This blog and the accompanying resource are part of a Shaped monthly series providing teachers for Grades 6–12 with downloadable U.S. history classroom resources and discussion topics
In 2011, the U.S. Supreme Court agreed to hear two cases—Miller v. Alabama (2006) and Jackson v. Hobbs (1999)—as combined companion cases. Both of them dealt with mandatory life sentences without the possibility of parole for juvenile homicide offenders. The question before the U.S. Supreme Court was whether these sentences violated the Eighth Amendment’s protection against cruel and unusual punishment.
In a 5–4 decision, the Supreme Court ruled that a mandatory sentence of life in prison without parole for juvenile homicide offenders violates the Eighth Amendment. However, the ruling does not prevent states from imposing sentences without parole for homicides, but the age of a defendant must be considered in sentencing.
Start a discussion with your students about the Eighth Amendment with this Miller v. Alabama lesson plan where students can read more about the case and answer two questions on the topic.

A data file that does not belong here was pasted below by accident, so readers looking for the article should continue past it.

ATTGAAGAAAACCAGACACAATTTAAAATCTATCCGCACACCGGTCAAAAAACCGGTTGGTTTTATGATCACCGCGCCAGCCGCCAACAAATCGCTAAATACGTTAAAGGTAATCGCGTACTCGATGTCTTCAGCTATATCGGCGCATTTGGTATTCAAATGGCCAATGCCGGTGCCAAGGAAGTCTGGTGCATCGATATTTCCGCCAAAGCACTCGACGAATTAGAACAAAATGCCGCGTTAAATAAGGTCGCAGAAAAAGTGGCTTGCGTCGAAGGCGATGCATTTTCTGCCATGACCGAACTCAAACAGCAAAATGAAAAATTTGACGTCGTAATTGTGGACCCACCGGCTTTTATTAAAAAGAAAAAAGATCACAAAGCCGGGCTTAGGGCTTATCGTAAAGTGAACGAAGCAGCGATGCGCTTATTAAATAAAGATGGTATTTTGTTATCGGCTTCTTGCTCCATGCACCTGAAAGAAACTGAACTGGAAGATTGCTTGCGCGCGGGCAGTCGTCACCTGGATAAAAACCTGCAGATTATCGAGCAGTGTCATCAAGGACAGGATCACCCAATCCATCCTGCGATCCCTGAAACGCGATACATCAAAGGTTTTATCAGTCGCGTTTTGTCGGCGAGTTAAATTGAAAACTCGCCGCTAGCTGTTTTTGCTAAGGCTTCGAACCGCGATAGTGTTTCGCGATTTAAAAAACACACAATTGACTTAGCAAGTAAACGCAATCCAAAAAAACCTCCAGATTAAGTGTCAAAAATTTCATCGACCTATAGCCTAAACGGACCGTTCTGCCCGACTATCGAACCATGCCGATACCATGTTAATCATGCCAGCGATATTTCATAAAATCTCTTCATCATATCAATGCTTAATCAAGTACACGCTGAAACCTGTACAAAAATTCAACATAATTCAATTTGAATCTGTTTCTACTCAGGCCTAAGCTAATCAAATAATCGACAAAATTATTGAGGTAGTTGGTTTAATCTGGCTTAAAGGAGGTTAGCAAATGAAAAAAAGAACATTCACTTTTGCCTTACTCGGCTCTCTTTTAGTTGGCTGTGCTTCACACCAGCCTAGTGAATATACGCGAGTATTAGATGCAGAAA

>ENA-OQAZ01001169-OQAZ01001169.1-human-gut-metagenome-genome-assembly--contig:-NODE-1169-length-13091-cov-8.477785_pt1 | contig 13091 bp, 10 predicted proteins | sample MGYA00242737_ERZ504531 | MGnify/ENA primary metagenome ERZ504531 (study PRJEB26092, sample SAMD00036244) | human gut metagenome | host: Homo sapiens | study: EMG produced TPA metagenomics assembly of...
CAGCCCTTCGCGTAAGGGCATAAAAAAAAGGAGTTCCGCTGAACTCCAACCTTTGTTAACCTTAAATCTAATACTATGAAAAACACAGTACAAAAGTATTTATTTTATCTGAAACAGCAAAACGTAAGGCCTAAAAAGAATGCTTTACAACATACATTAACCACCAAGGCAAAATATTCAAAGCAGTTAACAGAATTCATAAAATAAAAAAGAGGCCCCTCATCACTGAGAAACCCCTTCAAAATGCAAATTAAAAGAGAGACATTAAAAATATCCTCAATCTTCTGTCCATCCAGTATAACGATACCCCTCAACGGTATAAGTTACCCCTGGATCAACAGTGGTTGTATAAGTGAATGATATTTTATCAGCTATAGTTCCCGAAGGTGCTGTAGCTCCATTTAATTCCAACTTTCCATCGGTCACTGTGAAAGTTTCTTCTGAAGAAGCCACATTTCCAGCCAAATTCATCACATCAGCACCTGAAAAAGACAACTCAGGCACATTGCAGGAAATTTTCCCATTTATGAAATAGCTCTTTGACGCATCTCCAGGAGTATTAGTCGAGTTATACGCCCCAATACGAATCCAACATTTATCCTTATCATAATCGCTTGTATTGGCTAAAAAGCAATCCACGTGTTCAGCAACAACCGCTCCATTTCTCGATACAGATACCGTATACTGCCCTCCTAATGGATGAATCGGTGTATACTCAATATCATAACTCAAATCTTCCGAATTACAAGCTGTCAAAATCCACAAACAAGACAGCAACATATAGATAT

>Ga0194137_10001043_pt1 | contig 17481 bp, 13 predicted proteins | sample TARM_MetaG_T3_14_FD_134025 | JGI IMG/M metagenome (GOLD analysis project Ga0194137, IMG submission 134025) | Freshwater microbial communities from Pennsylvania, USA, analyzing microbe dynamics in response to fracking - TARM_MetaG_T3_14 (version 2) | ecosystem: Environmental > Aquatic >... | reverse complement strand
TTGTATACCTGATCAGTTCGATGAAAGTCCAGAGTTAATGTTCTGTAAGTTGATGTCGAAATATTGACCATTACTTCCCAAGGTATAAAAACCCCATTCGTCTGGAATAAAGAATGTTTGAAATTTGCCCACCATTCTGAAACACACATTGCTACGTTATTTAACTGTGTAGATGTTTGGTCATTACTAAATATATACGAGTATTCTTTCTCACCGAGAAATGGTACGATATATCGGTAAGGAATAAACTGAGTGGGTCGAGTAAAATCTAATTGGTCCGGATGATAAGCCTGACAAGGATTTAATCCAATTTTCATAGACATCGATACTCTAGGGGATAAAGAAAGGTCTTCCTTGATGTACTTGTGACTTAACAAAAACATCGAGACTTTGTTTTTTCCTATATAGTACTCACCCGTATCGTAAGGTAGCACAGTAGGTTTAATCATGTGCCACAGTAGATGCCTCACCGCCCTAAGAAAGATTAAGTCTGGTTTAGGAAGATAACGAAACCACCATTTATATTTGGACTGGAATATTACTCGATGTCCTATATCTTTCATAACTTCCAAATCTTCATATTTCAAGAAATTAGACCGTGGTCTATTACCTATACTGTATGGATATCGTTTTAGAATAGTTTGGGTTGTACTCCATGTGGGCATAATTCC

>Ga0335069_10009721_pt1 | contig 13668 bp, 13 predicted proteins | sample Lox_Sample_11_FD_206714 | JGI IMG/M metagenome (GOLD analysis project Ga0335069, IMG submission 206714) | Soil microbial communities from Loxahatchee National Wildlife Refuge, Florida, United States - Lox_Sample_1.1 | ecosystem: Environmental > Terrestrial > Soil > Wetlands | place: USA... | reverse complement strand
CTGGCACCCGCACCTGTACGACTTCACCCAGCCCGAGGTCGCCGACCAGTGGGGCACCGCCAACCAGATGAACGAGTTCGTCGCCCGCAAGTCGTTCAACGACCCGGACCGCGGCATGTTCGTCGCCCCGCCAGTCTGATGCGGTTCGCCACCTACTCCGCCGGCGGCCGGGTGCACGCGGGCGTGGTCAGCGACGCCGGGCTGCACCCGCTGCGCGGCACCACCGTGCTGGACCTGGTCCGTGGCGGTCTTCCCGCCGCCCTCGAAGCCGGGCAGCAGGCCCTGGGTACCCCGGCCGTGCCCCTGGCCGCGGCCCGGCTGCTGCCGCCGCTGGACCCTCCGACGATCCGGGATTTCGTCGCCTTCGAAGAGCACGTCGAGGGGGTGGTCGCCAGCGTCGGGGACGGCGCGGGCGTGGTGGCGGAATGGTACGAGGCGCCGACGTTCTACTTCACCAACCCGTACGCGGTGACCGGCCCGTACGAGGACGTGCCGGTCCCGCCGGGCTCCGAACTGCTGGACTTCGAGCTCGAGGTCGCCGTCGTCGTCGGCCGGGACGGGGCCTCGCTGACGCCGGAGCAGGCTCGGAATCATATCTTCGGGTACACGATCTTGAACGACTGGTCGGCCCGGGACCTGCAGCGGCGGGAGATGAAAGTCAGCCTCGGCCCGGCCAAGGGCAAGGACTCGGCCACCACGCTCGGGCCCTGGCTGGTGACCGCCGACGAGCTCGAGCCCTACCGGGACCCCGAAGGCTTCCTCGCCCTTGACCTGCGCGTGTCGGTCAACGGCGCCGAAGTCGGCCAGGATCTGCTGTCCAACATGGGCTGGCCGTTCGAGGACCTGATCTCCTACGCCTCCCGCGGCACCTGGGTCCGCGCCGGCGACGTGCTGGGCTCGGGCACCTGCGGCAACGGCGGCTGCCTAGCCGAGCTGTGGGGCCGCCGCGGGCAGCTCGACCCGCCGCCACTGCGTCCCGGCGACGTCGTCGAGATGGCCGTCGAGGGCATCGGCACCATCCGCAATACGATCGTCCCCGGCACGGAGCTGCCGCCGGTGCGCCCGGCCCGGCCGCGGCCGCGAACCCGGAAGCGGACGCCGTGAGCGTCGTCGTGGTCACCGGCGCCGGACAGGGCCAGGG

Learn more about HMH Social Studies, including the Judicial Inquiries program for middle and high school students to study 25 landmark Supreme Court cases that continue to impact their lives.
Read more blogs about teaching Supreme Court cases, including:
- Religion in Schools: Engel v. Vitale
- Debating the Pledge of Allegiance in Schools: West Virginia State Board of Education v. Barnette
- Drug Testing in High School Athletics: Vernonia School District v. Acton
- You Have the Right to Remain Silent: Miranda v. Arizona
- Freedom of Speech in Schools: Tinker v. Des Moines
- The Fourth Amendment in Schools: New Jersey v. T.L.O.
- Affirmative Action in Higher Education: University of California Regents v. Bakke
- Abortion Rights: Planned Parenthood v. Casey
- Due Process: Goss v. Lopez
Nikki La Londe
Director of Services Content Development, HMH